Buffy-headed marmosets display many anti-predator adaptations common to New World monkeys as well as other marmosets, such as sociality marked by altruistic behaviors such as alarm calls and relatively small size. They are also nimble and fast in their arboreal habitat. Their main predators are raptors and small cat species, such as ocelots, they may also fall prey to large snakes. (Ferrari 1998)
Buffy-headed marmosets may be important as seed dispersers. They influence plant growth through foraging on plant gums.
Buffy-headed marmosets are important as a focus of ecotourism. Unfortunately, some animals are taken for the exotic pet trade.
There are no adverse effects of buffy-headed marmosets.
Buffy-headed marmosets are IUCN endangered primarily because of the small range of their habitat and small effective population size which, as of 2000, was expected to show at least a 20% decline in the next five years. The main threat to this marmoset species is the destruction of its habitat, along with human predation (capture for the exotic pet trade). It should be noted that buffy-headed marmosets are the rarest of all marmoset species. (IUCN 2000)
Zachary Throckmorton (author), University of Michigan-Ann Arbor, Kerry Yurewicz (editor), University of Michigan-Ann Arbor.
living in the southern part of the New World. In other words, Central and South America.
having body symmetry such that the animal can be divided in one plane into two mirror-image halves. Animals with bilateral symmetry have dorsal and ventral sides, as well as anterior and posterior ends. Synapomorphy of the Bilateria.
uses smells or other chemicals to communicate
ranking system or pecking order among members of a long-term social group, where dominance status affects access to resources or mates
humans benefit economically by promoting tourism that focuses on the appreciation of natural areas or animals. Ecotourism implies that there are existing programs that profit from the appreciation of natural areas or animals.
animals that use metabolically generated heat to regulate body temperature independently of ambient temperature. Endothermy is a synapomorphy of the Mammalia, although it may have arisen in a (now extinct) synapsid ancestor; the fossil record does not distinguish these possibilities. Convergent in birds.
An animal that eats mainly plants or parts of plants.
offspring are produced in more than one group (litters, clutches, etc.) and across multiple seasons (or other periods hospitable to reproduction). Iteroparous animals must, by definition, survive over multiple seasons (or periodic condition changes).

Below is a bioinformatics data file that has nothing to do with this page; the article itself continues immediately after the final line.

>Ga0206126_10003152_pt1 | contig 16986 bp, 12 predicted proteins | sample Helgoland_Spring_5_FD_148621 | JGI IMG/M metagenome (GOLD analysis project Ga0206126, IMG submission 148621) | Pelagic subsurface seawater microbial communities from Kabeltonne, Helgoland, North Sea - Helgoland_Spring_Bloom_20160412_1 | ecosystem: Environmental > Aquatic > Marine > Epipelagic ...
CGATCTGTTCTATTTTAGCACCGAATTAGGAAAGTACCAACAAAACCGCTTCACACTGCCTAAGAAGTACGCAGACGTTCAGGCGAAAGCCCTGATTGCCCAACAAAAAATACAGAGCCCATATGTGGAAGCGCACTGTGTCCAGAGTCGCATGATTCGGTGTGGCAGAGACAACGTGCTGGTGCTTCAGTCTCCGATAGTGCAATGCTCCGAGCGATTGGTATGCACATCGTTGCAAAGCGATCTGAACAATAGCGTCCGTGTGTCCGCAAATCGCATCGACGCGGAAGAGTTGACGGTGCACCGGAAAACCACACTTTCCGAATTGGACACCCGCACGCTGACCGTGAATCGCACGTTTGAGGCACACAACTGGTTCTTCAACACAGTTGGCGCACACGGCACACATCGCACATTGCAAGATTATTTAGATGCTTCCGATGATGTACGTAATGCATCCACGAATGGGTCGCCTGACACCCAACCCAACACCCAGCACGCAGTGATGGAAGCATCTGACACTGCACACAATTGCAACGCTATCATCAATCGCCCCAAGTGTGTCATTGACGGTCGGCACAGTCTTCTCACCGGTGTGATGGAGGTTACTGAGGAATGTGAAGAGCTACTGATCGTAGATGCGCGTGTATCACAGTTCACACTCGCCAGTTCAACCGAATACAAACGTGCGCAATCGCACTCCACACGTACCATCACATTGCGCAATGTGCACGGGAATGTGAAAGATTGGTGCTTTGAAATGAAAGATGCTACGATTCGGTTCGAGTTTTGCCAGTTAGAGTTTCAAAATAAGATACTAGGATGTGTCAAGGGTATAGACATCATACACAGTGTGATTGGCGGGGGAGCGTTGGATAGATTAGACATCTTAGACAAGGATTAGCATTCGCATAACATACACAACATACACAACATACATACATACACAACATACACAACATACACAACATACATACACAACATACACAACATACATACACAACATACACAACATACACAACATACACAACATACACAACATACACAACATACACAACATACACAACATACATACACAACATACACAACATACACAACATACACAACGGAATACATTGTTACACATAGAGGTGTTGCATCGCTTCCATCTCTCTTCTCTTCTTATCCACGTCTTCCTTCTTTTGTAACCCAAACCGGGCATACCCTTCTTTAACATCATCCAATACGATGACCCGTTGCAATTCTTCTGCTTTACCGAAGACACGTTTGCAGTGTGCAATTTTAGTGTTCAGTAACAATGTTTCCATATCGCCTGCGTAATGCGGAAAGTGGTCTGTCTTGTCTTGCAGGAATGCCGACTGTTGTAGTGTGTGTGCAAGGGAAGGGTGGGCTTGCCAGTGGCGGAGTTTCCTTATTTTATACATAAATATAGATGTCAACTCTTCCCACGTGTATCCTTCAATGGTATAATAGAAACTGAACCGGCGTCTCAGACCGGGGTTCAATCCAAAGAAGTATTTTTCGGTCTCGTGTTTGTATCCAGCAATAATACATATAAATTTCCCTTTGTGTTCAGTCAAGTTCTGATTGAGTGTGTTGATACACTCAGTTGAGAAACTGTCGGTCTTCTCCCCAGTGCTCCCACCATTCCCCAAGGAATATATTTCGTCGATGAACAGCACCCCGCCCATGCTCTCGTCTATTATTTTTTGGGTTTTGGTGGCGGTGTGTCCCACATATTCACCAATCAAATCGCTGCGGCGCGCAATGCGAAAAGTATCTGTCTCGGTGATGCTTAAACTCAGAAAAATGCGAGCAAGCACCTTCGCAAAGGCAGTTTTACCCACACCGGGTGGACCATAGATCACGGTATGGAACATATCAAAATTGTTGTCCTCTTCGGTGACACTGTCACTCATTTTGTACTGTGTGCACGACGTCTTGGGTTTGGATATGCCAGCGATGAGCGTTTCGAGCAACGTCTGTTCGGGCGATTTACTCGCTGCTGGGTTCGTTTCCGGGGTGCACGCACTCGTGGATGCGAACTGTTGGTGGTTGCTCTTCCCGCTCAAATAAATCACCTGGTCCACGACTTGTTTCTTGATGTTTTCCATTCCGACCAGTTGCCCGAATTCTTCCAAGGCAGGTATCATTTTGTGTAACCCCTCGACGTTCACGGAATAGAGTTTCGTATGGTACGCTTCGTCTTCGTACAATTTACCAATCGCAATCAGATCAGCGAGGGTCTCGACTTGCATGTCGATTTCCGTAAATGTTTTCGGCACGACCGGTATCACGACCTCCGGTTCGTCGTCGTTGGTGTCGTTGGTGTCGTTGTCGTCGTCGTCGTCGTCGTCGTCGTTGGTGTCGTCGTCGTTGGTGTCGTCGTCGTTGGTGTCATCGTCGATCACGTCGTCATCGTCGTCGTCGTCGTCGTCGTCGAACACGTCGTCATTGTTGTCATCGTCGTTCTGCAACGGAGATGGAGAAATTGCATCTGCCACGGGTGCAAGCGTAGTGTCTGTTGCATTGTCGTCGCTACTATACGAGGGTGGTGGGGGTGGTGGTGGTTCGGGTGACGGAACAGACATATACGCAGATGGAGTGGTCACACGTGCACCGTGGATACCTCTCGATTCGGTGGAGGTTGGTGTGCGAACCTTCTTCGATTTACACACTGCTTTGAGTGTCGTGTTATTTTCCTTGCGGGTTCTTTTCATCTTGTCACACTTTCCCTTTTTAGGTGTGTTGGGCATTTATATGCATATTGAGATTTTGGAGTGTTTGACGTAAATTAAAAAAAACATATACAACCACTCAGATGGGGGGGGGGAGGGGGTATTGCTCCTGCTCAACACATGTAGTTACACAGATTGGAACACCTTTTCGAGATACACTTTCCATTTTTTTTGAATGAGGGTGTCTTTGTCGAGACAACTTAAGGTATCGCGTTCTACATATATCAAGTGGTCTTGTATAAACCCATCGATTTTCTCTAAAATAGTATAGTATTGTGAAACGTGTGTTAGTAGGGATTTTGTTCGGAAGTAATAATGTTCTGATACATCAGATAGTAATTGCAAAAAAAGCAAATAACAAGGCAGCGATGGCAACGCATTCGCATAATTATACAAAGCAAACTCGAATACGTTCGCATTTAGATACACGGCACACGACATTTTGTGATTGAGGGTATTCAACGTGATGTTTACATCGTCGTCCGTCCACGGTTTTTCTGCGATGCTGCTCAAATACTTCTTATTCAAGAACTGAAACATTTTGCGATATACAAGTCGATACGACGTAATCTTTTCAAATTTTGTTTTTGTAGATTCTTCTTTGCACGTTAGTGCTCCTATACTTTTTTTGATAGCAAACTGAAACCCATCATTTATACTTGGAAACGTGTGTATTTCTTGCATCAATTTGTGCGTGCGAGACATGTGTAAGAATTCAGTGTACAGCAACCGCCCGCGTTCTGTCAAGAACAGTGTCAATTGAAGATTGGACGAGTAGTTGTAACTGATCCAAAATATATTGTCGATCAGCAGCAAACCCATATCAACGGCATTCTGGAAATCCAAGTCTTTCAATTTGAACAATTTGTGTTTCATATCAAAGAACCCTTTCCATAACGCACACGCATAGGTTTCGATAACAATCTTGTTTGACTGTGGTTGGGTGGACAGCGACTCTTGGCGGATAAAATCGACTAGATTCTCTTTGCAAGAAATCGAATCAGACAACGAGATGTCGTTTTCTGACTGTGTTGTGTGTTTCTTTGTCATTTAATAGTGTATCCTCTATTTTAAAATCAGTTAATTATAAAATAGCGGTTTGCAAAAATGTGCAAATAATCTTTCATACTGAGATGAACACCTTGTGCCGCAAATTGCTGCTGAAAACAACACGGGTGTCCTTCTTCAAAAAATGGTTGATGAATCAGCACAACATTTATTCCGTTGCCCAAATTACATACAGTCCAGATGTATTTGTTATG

Having one mate at a time.
having the capacity to move from one place to another.
the area in which the animal is naturally found, the region in which it is endemic.
Referring to a mating system in which a female mates with several males during one breeding season (compare polygynous).
having more than one female as a mate at one time
rainforests, both temperate and tropical, are dominated by trees often forming a closed canopy with little light reaching the ground. Epiphytes and climbing plants are also abundant. Precipitation is typically not limiting, but may be somewhat seasonal.
remains in the same area
reproduction that includes combining the genetic contribution of two individuals, a male and a female
associates with others of its species; forms social groups.
uses touch to communicate
Living on the ground.
defends an area within the home range, occupied by a single animals or group of animals of the same species and held through overt defense, display, or advertisement
the region of the earth that surrounds the equator, from 23.5 degrees north to 23.5 degrees south.
reproduction in which fertilization and development take place within the female body and the developing embryo derives nourishment from the female.
breeding takes place throughout the year
2000. "2000 IUCN Red List of Endangered Species - Callithrix flaviceps" (On-line). Accessed March 20, 2002 at http://www.redlist.org/search/details.php?species=3571.
Ferrari, S. 1998. Diet for a Small Primate. Pp. 168-173 in R Ciochon, R Nisbett, eds. The Primate Anthology. Upper Saddle River, New Jersey: Prentice Hall.
Ferrari, S. 1987. Food Transfer in a Wild Marmoset Group. Folia Primatologia, 48: 203-206.
Nowak, R. 1991. Walker's Mammals of the World. Baltimore: The Johns Hopkins University Press.